via ‘Value- addition through polishing diamonds will increase revenue’ October 27, 2013 by Phyllis Mbanje for The Standard
ZIMBABWE has potential to generate over US$8 billion and create over 200 000 jobs annually, if the government introduces the concept of mineral beneficiation which would allow a percentage of its rough diamonds to be cut and polished locally, a local research organisation has said.
Centre for Natural Resource Governance (CNRG), in a report, A Case of Zimbabwean Diamonds said since the inception of commercial mining activities in Marange in 2009, the country has been “literally” exporting jobs through the export of rough diamonds, which would then be cut and polished elsewhere.
It said exportation of minerals without value addition has seen the country, which is among the top five countries in diamond production, losing out on the immense benefit of minerals beneficiation.
With unemployment soaring at over 90%, the organisation challenged government to seriously adopt value addition and reduce exportation of rough diamonds.
“Fledging local cutting and polishing industries are frustrated, especially following the introduction of the exorbitant mining licences of US$50 000,” said CNRG in the report.
In May this year, the government increased licensing fees from US$20 000 to US$100 000 before reducing them to US$50 000, following an outcry from local industry players. Only six out of 29 companies managed to reapply while others were delisted.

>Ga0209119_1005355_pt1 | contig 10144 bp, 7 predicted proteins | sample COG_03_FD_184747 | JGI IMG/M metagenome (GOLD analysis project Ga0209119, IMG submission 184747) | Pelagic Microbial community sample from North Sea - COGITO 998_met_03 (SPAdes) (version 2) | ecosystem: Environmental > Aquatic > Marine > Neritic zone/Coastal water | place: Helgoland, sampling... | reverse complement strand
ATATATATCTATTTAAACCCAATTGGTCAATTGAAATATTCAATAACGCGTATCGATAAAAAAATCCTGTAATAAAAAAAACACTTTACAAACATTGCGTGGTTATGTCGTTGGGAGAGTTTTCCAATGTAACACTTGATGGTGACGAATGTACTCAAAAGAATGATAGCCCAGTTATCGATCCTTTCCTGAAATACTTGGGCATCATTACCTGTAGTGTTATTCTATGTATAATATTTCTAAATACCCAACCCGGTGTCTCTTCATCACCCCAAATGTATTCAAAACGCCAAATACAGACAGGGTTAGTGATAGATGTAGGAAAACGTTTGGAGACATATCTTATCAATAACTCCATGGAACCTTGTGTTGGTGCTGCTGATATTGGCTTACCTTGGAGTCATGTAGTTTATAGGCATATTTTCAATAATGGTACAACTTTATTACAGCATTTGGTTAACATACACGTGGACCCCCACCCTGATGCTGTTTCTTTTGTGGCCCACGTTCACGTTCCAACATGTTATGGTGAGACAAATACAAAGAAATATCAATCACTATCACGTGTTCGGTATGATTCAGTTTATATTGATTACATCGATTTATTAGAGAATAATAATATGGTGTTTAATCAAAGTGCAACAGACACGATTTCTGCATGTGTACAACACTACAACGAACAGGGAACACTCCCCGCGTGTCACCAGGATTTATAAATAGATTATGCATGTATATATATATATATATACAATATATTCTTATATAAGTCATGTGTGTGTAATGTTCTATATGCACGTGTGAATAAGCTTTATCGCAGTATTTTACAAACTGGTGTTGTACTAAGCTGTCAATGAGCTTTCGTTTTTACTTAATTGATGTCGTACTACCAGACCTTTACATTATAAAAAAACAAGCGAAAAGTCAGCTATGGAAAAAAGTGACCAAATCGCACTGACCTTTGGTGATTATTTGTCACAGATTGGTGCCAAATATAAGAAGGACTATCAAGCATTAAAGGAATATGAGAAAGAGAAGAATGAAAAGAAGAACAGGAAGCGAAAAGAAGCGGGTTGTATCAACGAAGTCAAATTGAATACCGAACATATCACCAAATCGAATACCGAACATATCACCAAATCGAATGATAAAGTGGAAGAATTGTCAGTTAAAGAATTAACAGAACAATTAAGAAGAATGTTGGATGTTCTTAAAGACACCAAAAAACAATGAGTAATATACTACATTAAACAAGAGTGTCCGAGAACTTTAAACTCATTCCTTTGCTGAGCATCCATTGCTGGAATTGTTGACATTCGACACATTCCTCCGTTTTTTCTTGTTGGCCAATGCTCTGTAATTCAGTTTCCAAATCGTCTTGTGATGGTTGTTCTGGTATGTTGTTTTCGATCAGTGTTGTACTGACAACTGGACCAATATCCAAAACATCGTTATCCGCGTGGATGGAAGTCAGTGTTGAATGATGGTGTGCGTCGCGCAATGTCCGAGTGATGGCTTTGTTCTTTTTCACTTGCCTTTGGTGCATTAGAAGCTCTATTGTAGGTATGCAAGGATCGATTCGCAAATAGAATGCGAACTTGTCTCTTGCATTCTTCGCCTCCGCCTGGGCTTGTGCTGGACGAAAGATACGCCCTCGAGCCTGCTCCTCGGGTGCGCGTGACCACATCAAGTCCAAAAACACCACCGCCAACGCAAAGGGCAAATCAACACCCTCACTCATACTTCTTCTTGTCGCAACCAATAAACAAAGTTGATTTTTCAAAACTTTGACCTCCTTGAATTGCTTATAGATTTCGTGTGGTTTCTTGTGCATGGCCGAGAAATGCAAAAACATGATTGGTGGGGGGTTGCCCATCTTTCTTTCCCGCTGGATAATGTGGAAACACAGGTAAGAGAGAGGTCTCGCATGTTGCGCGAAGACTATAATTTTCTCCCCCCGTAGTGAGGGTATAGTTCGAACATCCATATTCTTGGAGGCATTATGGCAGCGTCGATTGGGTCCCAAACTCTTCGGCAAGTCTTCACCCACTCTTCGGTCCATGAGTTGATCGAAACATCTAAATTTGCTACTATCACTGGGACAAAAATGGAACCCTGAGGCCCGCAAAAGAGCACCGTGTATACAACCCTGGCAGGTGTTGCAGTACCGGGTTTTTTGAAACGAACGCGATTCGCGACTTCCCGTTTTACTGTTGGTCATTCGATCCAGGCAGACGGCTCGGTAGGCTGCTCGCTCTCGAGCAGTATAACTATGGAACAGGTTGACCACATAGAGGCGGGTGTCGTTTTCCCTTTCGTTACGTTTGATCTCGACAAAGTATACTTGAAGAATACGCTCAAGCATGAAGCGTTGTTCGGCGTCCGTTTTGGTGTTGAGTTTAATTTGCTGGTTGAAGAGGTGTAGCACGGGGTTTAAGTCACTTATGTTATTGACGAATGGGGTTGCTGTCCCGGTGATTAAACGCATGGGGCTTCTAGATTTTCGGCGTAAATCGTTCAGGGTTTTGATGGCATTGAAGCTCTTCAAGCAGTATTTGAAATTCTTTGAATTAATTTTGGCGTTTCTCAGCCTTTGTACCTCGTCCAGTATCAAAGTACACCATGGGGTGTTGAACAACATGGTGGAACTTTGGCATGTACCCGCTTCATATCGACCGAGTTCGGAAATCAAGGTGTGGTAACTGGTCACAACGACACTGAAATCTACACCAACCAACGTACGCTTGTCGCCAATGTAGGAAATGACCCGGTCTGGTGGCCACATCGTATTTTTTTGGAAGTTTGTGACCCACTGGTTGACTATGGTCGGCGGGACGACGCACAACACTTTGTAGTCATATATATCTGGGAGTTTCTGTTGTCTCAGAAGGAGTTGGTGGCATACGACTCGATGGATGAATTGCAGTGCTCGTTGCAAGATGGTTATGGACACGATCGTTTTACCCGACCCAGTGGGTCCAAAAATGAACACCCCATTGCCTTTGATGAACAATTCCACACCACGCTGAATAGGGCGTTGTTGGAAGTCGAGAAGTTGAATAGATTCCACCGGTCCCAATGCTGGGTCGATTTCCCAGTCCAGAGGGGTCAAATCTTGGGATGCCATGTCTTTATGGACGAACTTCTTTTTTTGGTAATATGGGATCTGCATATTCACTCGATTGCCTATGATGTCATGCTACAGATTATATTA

“The sector is framed in a manner that does not encourage the active participation of local players,” CNRG said.
Zimbabwe produced 12 million carats of rough diamonds valued at US$ 644 033 522,30 last year, but failed to generate significant revenue or create jobs as almost all its diamonds were exported in the rough state.
There has been insignificant beneficiation of diamonds carried out within Zimbabwe, which includes cutting and polishing and jewellery manufacturing.
Of the six stages of the diamond supply chain namely, exploration, mining, sorting, cutting, polishing and jewellery manufacturing, only the first three occur in Zimbabwe.
In May this year, the chairman of the Diamond Beneficiation Association of Zimbabwe, Richard Mvududu appeared before the Parliamentary Portfolio Committee on Mines and Energy complaining about the lack of skilled diamond cutters and polishers in the country.
Last week, former Prime Minister Morgan Tsvangirai also commented about the need for value addition of local minerals.
Presenting a speech at Oxford University in the UK, Tsvangirai said beneficiation of diamonds would reduce unemployment.
“There is need for beneficiation and value addition for our diamonds in order to create more revenue, build industry and create jobs in Zimbabwe. This would assist in reducing the high unemployment levels currently pegged at almost 90%,” he said.
Tsvangirai however bemoaned the lack of transparency in the diamond mining industry, which he said had resulted in serious leakages and failure to remit satisfactory revenues to the State.